Dear Staff at Mission of Hope,  

     My name is Shaina Ascone, and I was one of the many Americans who showed up at your doorstep last Sunday, May 16th, after our team was in a horrible truck accident.  A few of us would not be alive today if it were not for your help, triaging, and swift response.  Thank you so, so much for the part you had in stabilizing and aiding all members of our team.  Everyone is doing great...four of the ten Haitians are still in the field hospital in Port-au-Prince, but they are better.  One is going to to be military evacuated to the States for better care.  One of the seventeen Americans is still in the hospital in Miami, but is doing exceedingly better as well.  Everyone else is home, resting and recovering. 

     That first paragraph is a miracle in words, because none of us should be here to tell you this.  God showed up on that mountain last Sunday, and He has been with us every step of the way since, including guiding us to your mission, which is located less than ten minutes from the site of the accident.  That was no coinidence.  Thank you for being His hands and feet.

With Love in Christ,

Shaina Ascone
Today started off as a regular Sunday.

Church began at 9:30am, instruments riding that Caribbean sound wave and then, without fail, a team member walks up to me in the middle of my jam session to ask me a question that apparently couldn't have waited until after church. Then we head to “Gwopapa Poul” or “Big Daddy Chicken” for our Sunday lunch. We return to MOH with the Hope House kids awaiting in the shadows of the playground with the gleam of “playtime” in their eyes. So I, of course, continued my quest to show all kids how much stronger I am than them by doing pull ups with kids hanging around my torso. Then the security guard yells my name...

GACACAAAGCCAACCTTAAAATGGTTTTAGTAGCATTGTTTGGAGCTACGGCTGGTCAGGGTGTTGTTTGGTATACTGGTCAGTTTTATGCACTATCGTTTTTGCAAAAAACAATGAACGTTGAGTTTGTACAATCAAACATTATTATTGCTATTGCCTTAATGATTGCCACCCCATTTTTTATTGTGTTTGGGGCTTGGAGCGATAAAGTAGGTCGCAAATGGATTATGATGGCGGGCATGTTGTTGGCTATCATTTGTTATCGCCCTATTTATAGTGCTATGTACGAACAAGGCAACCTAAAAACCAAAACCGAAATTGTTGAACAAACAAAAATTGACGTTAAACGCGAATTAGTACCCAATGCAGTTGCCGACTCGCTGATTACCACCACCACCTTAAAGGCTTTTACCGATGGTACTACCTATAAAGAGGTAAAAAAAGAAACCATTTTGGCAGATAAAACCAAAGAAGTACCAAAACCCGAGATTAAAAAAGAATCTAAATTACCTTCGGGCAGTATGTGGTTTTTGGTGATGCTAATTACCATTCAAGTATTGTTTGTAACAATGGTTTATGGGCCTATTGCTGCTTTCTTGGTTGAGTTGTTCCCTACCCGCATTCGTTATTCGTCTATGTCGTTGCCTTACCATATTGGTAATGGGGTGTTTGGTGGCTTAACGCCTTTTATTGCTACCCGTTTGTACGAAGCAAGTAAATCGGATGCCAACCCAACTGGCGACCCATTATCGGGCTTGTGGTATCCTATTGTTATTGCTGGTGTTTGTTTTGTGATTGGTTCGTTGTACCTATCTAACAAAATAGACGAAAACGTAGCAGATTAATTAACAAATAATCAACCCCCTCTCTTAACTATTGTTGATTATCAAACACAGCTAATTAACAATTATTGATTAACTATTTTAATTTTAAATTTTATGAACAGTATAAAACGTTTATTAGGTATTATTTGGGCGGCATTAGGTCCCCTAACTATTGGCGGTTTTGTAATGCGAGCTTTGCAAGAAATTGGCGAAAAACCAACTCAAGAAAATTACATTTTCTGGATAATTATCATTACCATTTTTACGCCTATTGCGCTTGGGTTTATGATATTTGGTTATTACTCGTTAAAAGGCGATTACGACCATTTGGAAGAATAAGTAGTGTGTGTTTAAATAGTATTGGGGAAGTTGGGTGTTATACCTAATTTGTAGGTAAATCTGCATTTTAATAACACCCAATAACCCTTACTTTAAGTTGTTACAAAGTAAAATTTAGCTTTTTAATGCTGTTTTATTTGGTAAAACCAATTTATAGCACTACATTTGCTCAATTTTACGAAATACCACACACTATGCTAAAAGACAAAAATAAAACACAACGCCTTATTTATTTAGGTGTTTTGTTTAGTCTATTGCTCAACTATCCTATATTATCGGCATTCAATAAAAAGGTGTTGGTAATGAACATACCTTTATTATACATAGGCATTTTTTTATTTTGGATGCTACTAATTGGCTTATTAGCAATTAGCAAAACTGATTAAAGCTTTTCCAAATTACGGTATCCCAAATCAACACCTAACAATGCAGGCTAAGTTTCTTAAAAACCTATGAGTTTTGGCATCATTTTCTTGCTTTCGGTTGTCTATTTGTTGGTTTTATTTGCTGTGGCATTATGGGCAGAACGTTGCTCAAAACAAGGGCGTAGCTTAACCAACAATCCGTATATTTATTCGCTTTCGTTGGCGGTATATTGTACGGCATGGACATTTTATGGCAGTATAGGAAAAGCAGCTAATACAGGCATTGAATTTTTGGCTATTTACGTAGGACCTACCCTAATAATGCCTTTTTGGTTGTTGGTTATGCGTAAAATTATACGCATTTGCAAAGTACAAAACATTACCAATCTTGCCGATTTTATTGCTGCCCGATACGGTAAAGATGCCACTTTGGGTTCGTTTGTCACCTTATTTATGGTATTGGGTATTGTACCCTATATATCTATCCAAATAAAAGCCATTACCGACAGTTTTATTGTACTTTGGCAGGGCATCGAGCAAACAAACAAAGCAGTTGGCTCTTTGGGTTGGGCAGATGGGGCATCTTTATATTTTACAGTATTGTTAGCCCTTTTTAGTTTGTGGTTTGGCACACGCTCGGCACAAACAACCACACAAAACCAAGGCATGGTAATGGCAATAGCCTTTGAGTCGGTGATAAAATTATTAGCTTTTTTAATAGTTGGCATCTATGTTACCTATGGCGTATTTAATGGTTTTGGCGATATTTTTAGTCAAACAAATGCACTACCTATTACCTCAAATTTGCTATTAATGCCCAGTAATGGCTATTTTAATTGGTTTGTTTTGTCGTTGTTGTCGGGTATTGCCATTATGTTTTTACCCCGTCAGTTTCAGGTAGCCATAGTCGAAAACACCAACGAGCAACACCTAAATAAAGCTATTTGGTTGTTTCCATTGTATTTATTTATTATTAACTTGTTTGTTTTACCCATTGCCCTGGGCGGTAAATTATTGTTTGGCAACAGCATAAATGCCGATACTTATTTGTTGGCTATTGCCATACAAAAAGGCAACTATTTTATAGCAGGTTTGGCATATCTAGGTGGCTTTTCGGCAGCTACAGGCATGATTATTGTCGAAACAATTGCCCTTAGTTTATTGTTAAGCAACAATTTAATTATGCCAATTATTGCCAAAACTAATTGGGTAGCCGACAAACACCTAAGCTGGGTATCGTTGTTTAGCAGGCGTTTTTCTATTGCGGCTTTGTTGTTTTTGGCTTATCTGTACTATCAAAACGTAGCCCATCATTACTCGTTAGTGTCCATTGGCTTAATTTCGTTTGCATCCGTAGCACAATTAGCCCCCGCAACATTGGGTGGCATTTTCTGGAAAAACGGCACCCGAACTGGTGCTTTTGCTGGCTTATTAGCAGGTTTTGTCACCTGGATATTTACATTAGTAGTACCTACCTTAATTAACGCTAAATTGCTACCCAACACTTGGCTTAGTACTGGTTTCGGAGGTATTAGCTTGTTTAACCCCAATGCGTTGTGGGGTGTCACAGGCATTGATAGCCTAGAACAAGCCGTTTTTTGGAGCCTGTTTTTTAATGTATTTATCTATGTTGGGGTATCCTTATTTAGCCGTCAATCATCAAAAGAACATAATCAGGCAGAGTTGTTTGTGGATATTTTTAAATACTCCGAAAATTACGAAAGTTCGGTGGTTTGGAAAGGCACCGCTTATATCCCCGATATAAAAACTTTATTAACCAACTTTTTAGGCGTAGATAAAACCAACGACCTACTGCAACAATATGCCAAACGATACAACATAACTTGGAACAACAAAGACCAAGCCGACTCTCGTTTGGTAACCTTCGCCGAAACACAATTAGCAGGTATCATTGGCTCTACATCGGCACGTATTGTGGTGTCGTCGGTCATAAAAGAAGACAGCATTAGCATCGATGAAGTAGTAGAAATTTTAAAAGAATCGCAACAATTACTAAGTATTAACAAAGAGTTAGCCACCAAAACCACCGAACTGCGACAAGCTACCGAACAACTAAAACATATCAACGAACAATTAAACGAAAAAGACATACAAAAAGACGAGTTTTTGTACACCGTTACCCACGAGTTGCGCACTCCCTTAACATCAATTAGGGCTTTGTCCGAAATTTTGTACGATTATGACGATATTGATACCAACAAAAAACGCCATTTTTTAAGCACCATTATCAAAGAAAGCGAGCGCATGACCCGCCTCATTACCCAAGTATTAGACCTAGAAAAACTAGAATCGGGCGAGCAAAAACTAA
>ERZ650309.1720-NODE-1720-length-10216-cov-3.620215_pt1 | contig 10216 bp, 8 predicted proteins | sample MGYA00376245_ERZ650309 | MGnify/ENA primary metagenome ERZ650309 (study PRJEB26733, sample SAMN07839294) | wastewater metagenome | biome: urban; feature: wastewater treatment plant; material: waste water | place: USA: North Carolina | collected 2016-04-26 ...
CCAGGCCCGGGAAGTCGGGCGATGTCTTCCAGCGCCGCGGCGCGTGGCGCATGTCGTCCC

He had his walkie talkie covering his mouth with an urgent look on his face. He told me there has been an accident with missions people and that I need to drive to a local town to help them. Kind of confused, I walked to my apartment to get Jay and the keys to a MOH pick up truck. Some translators hop in the bed of the truck and we headed down to the clinic to try and figure out what was going on. I exited the truck hoping to find someone to tell me something. I look over my shoulder as I hear a car approaching. It is a tap tap- which is basically a truck with a colorfully cage on the back and benches to sit people to taxi them around.

It U-turns and backs into the entrance of the MOH clinic. As it rolls closer, time slows down. I notice a white girl through the dust lifelessly turn her head towards me, face and arm covered in dried blood. Her head droops and I begin to survey the rest of the passengers who are slowly becoming visible. Everyone is covered in blood. The tap tap stops 5 feet from me. I glance down to see 3 Haitians laying in between the seated white people in the bed of the taptap. One has a mangled foot. Another has his tibia and fibula bones broken and completely exposed laying on top of shredded flesh. The last Haitian is face down and motionless.

Someone yells my name which snaps me out of my surreal state. We have to unload them onto stretchers immediately and place them in triage for assessment. Our initial team: ER doctor, Orthopedic PA, EMT, nurse, chiropractor, ex-police officer and me. So I listen and do whatever the doctors tell me. Get gloves. Check. Get in the taptap and lift these people out onto a stretcher. I lift and place. Lift and place. Lift and place. When the third person gets unloaded onto a stretcher, two more cars pull up with more injured people. More dust, more blood.

The Numbers:

27 people injured
15 people from a missions team out of Missouri
2 MOH ambulances to transport patients to University of Miami Hospital in PAP

The Story:

A missions team, having finished helping a remote school in the mountains for the day, gathers in a tap tap, larger than a pick up and smaller than a dump truck. They have Haitians jump on with them thus allowing a few brave souls to sit on the roof (there are benches for seating up there too). As they progress down a steep sided mountain road, the brakes give out. The road turns, the driver follows suit with too much speed sending the taptap rolling and throwing people out (no seat belts provided).